Foo Fighters Are ‘Concrete And Gold’ In Denver

 

The Foo Fighters have busy touring the world and just celebrated the first anniversary of their recent release, Concrete And Gold. The fans of Colorado and especially the ones that gathered at the Pepsi Center on Wednesday, were reminded that the arena-rock show is alive and as strong as ever.

The set opened furiously as with “Run,” the first of four songs in a row from their new album, Concrete and Gold.  Next was “The Sky Is a Neighborhood”, followed up with “La Dee Da”, and a drum solo from Tayor Hawkins suspended feet above the stage. Dave Grohl and his bandmates proceeded to move its way back through their twenty five year old catalog in descending order. After a brief pause Grohl pumps up the packed crowd, “It’s gonna be a long night, mother (expletives)”.

After flying through hits “Walk”, These Days”, and “Learn To Fly” plus running from one edge of the stage to the other, Grohl would finally stop and address the audience as he caught his breath. In one of the more creative band introductions have seen in a while, Grohl turned first to guitarist Chris Shiflett who did a brief guitar solo in which turned into a joke because it was so short. Next up was bassist Nate Mendel who took the spotlight and threw down some Queen’s “Another One Bites the Dust”. Third was guitarist Pat Smear who led the band in a short version of “Blitzkrieg Bop” by the Ramones. Last to be introduced was keyboard player Rami Jaffee. Jaffee started a brilliant mashup beginning with the piano from John Lennon’s “Imagine” as Grohl told a story about how one song can bring people together encouraging the crowd to sing this song they all knew which ended up being Van Halen’s “Jump”.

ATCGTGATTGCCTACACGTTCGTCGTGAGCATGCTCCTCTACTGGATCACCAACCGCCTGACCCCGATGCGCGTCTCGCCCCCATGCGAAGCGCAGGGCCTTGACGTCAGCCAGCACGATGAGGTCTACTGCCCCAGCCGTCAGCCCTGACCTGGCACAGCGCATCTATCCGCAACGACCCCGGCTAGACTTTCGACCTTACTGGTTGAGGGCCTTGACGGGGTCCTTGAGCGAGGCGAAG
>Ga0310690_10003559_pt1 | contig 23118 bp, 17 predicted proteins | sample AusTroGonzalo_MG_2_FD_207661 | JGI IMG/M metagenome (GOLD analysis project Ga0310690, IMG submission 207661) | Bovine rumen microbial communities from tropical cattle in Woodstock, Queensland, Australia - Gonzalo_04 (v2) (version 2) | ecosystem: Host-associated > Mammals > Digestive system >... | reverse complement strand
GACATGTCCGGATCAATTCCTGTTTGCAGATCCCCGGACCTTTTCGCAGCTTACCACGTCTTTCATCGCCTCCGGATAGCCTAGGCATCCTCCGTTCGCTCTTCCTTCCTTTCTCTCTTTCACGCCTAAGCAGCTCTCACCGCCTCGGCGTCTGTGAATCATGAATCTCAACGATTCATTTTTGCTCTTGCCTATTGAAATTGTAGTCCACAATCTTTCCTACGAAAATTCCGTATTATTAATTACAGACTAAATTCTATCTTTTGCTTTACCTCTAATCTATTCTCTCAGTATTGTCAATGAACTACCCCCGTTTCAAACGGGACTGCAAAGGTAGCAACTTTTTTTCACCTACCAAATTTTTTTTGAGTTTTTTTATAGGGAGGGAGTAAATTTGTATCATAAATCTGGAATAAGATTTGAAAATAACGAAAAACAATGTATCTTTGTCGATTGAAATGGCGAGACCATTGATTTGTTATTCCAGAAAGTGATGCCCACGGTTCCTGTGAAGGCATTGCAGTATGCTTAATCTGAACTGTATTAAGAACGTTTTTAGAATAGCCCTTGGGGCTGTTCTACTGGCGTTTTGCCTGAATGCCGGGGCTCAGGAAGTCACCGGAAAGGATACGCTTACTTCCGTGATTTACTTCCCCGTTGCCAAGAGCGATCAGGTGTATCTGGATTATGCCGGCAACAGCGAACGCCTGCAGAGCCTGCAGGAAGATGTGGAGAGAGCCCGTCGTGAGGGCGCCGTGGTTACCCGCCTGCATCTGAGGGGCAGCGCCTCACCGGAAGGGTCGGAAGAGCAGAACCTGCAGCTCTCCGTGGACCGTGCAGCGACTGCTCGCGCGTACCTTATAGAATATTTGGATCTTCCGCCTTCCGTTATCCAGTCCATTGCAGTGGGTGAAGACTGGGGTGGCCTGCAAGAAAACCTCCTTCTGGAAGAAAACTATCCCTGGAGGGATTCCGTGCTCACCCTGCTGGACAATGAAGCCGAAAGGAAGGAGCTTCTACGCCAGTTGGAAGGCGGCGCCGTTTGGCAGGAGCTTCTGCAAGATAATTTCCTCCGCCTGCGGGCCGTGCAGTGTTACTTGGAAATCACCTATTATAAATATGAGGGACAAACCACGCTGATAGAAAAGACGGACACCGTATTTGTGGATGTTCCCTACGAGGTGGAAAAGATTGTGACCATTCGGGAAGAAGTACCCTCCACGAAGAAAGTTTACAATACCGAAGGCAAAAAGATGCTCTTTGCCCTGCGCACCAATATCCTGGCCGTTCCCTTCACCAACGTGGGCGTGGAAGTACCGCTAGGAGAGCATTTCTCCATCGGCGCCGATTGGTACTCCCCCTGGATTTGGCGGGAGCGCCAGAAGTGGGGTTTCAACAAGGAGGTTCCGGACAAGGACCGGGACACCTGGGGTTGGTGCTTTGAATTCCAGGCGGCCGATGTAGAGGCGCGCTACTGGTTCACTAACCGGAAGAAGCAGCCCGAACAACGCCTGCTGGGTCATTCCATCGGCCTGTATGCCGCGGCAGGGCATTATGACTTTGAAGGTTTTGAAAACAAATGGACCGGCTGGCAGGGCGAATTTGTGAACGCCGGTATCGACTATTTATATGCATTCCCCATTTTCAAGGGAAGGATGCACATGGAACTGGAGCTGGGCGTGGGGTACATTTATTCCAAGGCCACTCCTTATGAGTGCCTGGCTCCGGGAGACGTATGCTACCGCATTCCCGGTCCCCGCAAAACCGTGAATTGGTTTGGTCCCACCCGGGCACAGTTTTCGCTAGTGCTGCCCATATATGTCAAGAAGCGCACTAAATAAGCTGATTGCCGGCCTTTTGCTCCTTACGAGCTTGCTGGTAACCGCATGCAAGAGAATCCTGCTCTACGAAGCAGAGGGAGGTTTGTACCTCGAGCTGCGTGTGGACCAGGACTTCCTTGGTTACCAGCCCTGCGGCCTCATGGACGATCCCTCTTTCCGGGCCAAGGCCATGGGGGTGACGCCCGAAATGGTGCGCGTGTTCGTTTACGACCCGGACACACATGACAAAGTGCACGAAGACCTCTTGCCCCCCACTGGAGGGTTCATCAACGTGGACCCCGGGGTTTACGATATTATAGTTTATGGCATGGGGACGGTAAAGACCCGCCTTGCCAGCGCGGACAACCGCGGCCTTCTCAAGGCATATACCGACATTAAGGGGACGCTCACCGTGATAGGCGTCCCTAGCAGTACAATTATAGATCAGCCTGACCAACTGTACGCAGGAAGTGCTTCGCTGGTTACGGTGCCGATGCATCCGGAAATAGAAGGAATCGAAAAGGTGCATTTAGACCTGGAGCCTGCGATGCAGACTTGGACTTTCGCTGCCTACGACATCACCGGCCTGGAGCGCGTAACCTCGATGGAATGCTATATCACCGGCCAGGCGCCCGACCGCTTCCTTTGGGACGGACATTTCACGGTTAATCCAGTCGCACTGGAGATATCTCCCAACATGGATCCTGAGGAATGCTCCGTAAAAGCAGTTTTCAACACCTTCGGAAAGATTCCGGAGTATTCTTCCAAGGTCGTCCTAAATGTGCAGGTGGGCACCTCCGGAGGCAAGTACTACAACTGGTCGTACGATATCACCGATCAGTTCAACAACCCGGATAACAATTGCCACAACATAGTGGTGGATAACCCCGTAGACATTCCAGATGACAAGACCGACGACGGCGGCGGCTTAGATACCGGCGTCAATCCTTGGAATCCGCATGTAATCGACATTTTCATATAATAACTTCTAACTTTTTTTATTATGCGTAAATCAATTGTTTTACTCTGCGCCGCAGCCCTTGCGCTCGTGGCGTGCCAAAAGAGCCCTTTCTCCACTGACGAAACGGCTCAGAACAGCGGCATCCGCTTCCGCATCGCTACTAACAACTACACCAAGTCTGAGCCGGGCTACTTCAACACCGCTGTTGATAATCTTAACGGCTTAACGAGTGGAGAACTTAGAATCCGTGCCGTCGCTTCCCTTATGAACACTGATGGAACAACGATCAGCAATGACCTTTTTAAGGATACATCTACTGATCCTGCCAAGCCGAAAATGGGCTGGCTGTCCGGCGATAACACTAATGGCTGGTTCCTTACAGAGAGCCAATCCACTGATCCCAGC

“Do you know why I’m here?” Grohl said.  “Because I love rock-and-roll.” Grohl always brings the energy and passion to every performance. At the end of the night Grohl leaves the stage dripping wet as fans fead off the contagious atmosphere left behind screaming for more rock-and-roll.

Photos and review by Jason Bullinger